Also shown were a number of excellent watercolors, and a nice loose and free drawing by Anne Rechter titled “Blue Flowers.”
Welcome to the Tim Tate-athon. Undoubtedly the best known glass artist in the greater DC area, Tim Tate has his finger in several pies at the moment. Fraser Gallery in Bethesda is currently hosting his latest solo show through April 7. (Fraser Gallery, 7700 Wisconsin Avenue, Suite E, Bethesda, MD 20814. Gallery Hours are Tuesday though Saturday: 11:30 a.m. to 6 p.m. Call (301) 718-9651 or see www.theFraserGallery.com). Tate continues to work within and around the usual visual lexicon of his oeuvre.
Flames representing memories (the eternal flame), and crosses representing aspects of health (Red = healing, Blue = prevention, Green = education), are worked into and around his sealed glass reliquaries (vessels). It’s the usual high quality work we’ve all come to expect from Tate. If you can’t get to the gallery, the full show can be seen online at thefrasergallery.com/TimTate2007.html
On Thursday, March 22 at 3 p.m. Tate lectures on three aspects of “Art and Healing” at the Smithsonian’s American Art Museum in the third floor Luce Education Center (the American Art Museum is located above Gallery Place Metro station at 8th and F Streets N.W., Washington DC. Regular Hours: from 11:30 a.m. to 7 p.m. daily).
The talk will focus on his, and other works from the Smithsonian’s permanent collection, and how he sees their relation to healing within the artist themselves, the viewer, and on a larger scale society in general.
Tate is also one of three co-directors of the Washington Glass School in Mount Rainier, MD. Which they claim to be the second largest “warm glass” school in the nation. Warm glass being kiln type work involving molding and fusing. As opposed to the ‘hot glass’ variety which gets into blowing glass. See www.washingtonglassschool.com or call (202) 744-8222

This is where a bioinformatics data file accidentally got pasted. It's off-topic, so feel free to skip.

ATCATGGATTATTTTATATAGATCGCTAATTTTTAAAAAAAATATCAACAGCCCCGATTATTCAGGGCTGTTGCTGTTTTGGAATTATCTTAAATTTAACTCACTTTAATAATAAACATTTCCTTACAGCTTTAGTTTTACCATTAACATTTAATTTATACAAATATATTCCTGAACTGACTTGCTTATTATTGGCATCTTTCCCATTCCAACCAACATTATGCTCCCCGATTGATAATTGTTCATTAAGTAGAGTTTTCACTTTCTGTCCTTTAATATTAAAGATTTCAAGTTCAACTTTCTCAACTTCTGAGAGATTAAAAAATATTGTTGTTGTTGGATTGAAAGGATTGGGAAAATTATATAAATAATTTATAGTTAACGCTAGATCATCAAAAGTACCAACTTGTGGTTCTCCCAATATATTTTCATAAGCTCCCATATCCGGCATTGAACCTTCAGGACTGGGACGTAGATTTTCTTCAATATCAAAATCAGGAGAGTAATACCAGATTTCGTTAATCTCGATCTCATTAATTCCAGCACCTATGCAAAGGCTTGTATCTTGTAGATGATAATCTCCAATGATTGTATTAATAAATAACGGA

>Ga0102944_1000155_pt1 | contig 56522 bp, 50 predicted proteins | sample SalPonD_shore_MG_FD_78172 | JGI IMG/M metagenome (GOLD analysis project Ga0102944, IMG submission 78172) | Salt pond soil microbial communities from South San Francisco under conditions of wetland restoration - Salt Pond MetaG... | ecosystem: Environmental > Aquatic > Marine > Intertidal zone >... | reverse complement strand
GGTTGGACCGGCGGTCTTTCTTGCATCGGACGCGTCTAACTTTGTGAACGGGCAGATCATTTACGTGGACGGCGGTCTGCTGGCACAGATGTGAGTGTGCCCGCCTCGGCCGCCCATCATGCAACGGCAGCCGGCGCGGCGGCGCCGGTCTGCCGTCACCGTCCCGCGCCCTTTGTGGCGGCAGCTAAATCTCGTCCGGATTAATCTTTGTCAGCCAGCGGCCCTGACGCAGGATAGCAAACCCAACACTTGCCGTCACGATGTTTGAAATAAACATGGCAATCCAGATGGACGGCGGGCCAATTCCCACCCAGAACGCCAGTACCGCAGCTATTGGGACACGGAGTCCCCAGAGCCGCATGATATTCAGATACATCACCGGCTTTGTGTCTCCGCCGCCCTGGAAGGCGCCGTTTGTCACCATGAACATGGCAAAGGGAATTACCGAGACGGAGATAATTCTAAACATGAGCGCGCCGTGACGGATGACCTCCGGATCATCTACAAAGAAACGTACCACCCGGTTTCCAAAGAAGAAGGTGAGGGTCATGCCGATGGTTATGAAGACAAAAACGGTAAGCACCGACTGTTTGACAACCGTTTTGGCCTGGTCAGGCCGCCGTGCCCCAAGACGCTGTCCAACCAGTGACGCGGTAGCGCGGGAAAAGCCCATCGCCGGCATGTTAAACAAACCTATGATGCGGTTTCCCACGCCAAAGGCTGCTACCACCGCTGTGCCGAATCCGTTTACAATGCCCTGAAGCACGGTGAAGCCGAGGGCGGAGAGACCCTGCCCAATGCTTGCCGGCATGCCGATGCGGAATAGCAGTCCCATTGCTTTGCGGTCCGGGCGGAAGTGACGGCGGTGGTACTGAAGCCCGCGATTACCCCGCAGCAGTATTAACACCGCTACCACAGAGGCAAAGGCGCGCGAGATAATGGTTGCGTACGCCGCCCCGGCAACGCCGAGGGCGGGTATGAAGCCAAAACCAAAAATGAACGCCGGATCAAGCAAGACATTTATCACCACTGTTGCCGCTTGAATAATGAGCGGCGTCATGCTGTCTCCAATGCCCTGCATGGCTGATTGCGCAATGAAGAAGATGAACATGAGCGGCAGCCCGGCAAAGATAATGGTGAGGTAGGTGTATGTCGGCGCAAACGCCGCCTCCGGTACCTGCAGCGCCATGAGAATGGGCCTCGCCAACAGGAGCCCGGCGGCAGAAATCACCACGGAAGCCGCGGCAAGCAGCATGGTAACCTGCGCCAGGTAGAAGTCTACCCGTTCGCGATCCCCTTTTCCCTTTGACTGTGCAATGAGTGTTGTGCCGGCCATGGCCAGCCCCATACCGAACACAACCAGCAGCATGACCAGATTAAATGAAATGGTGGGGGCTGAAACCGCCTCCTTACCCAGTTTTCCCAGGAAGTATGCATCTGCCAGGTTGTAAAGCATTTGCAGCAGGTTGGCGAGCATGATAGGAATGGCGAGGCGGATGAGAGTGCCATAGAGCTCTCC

Tate and company do plan to show at the upcoming Artomatic this year, but due to the quick notice and other aforementioned projects, there will not be a major glass room as seen in the last Artomatic.
For those who scoff at Artomatic in general, it should be noted that Tate’s art career took off like a rocket after his showing in the 2000 Artomatic.
arts council @ grace
In last week’s past deadline typing frenzy I seem to have left off the contact info for the arts council @ grace show. Oops! Details, details…
The prize pool for this show is $2,000. Postmark deadline is March 30 for up to five entries. Entry fee is $35, and waved for current members of the Arts Council of Fairfax (this would include paid entrants from last year, which was about six months ago), or a current member of the Greater Reston Arts Center.
These are both excellent arts groups, and I don’t want to slight anyone, but you might want to consider the extended benefits of the $50 Grace Membership, and tax deductible to boot.
The Northern Virginia Art Beat is compiled by Kevin Mellema. To e-mail submissions, send them to email@example.com.